What is amla, and what are its benefits? The amla fruit, also known as Indian gooseberry, is popping up in supplements, powders, and even hair oils-- for good reason. Thought of as the most revered medicinal berry in India, the savory and tart amla has been shown to benefit everything from gut support to vitamin absorption.
Let’s take a look at the history, benefits, and science of this healing berry.
The amla berry has been called “sarvadosha hara, remover of all diseases”. The legend is that the amla tree, which is said to be the first tree on earth, manifested out of the tears of Brahma while he was meditating.
The berry is also used in Siddha, Unani, Tibetan, Sri Lankan, and Chinese medicine, but it’s one of the most important ingredients in Ayurvedic medicine, a natural, holistic system of medicine indigenous to India.
The Benefits & Science
It’s no wonder the amla berry has been a mainstay of Ayurveda for thousands of years. The superpowered fruit contains more antioxidant activity than blueberries, 30 times more polyphenols than red wine, and more gallic acid (a powerful antioxidant) than any other fruit. And just a 100 gram serving of fresh amla berries contains as much vitamin C as 20 oranges — a single berry contains approximately 600–800% of the Daily Value (DV) for vitamin C.
Scientists have been studying the amla fruit for the past 25 years, and the published findings back up its reputation. Of course, the high vitamin C content has major immune-strengthening and inflammation-lowering benefits, but that’s not all. Studies also found benefits for digestion, cholesterol and inflammation.
A double-arm, randomized, double-blind, placebo-controlled clinical trial of people with gastroesophageal reflux disease (GERD), found that taking a 1,000 mg amla fruit tablet daily reduced both the frequency and severity of heartburn and other digestive issues. The berry’s fiber content also helps the body regulate bowel movements and may help relieve upset stomach symptoms.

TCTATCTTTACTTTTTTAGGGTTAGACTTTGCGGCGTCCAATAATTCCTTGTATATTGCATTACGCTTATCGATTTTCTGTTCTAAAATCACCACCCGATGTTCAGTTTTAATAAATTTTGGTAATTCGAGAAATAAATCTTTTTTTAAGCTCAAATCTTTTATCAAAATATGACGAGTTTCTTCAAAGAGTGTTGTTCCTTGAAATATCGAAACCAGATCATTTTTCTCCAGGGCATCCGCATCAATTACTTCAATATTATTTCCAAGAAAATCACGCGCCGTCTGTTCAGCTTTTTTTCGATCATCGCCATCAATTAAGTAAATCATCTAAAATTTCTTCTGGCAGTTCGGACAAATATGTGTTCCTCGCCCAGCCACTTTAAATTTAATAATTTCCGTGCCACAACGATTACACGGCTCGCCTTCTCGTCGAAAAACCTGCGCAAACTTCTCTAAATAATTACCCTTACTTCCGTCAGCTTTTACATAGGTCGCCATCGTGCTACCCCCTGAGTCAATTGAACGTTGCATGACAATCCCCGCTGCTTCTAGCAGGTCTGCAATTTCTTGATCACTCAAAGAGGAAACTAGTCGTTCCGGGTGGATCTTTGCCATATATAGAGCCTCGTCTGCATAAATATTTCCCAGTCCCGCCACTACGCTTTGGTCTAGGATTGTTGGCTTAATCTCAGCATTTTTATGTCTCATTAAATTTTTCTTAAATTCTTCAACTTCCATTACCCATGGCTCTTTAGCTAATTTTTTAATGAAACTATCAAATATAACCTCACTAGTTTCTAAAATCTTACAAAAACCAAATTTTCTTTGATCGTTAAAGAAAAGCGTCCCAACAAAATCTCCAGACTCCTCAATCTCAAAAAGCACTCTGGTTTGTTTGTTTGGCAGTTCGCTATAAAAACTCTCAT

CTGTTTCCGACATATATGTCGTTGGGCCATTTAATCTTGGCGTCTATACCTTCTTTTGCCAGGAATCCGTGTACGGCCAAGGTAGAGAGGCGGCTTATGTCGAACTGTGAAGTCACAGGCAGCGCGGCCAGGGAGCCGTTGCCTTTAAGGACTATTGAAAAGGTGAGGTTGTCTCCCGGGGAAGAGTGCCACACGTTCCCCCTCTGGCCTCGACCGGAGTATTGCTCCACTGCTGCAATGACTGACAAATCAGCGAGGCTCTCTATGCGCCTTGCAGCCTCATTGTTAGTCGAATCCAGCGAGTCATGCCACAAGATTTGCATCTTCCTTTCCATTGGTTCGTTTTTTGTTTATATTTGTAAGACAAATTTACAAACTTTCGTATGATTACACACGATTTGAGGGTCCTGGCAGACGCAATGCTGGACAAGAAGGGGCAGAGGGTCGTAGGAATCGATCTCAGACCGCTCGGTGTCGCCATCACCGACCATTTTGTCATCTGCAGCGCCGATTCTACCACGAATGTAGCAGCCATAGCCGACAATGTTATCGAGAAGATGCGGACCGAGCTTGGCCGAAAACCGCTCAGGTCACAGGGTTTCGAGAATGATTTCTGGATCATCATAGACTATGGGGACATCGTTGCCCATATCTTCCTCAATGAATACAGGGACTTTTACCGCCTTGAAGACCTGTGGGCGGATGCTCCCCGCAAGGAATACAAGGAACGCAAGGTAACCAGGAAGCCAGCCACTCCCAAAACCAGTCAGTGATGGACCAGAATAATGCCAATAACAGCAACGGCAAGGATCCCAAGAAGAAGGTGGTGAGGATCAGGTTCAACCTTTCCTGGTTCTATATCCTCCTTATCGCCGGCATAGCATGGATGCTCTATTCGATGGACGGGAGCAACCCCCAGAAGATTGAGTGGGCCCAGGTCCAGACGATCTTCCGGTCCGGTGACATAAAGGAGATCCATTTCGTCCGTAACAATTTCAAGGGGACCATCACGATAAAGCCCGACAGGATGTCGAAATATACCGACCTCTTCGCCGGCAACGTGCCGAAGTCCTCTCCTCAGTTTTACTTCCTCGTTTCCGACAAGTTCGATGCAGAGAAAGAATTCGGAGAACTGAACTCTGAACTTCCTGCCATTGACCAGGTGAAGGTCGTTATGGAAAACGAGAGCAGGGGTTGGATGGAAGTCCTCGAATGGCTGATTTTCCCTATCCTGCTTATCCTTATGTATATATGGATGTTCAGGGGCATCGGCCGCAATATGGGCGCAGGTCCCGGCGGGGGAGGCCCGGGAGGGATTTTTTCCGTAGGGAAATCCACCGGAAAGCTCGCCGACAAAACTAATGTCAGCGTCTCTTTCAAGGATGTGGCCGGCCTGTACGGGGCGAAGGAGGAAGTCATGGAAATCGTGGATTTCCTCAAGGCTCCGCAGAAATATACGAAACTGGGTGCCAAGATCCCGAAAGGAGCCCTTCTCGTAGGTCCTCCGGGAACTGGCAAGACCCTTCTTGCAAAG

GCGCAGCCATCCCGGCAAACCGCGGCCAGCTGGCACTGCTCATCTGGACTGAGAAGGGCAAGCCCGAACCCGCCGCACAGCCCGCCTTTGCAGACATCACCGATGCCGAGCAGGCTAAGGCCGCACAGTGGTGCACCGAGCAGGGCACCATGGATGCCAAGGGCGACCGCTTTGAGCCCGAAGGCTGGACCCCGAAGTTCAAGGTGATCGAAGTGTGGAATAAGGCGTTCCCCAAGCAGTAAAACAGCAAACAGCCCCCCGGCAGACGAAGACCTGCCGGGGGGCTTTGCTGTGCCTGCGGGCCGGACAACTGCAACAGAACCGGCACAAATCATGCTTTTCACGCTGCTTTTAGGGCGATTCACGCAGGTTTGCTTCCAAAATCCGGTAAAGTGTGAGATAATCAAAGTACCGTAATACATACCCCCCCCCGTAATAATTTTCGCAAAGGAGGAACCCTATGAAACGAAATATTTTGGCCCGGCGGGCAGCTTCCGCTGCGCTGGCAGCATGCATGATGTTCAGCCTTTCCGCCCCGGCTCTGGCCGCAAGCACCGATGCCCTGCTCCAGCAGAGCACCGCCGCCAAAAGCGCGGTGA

It can benefit your day-to-day gut health even if you’re not dealing with GERD — just one cup of amla provides 26% of the DV of fiber, helping add bulk to your stool and slow down the movement of food in your gut. And in another study, amla extract blocked the development of stomach lesions and protected against injury to the stomach lining.
And great news if you take a hard-to-absorb supplement like iron. Amla also plays well with others — those high levels of vitamin C help your gut absorb other nutrients. Together with other supplements or on its own, amla berries are well worth a try whether you’re looking to target specific symptoms or just improve your overall well-being.
This information is for educational purposes only and should not be taken as medical advice. Please consult a physician before treating any disorder.
- Clinical Education Institute for Functional Medicine
- European Journal of Cancer Prevention
- Taiyo International
- Huffington Post
Note: This information is for educational purposes only, and should not be taken as medical advice. Please consult your physician before treating any disorder.